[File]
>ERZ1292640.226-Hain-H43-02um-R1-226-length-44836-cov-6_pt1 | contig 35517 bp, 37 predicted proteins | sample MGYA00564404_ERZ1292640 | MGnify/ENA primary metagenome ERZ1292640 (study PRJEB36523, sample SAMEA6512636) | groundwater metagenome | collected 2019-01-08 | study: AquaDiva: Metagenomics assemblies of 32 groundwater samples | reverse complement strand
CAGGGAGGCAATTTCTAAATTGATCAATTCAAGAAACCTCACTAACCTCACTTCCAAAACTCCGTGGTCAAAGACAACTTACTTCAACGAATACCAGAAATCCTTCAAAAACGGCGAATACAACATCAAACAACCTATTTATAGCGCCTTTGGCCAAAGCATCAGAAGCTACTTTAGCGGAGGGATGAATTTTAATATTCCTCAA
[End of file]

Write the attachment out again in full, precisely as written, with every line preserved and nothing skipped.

>ERZ1292640.226-Hain-H43-02um-R1-226-length-44836-cov-6_pt1 | contig 35517 bp, 37 predicted proteins | sample MGYA00564404_ERZ1292640 | MGnify/ENA primary metagenome ERZ1292640 (study PRJEB36523, sample SAMEA6512636) | groundwater metagenome | collected 2019-01-08 | study: AquaDiva: Metagenomics assemblies of 32 groundwater samples | reverse complement strand
CAGGGAGGCAATTTCTAAATTGATCAATTCAAGAAACCTCACTAACCTCACTTCCAAAACTCCGTGGTCAAAGACAACTTACTTCAACGAATACCAGAAATCCTTCAAAAACGGCGAATACAACATCAAACAACCTATTTATAGCGCCTTTGGCCAAAGCATCAGAAGCTACTTTAGCGGAGGGATGAATTTTAATATTCCTCAA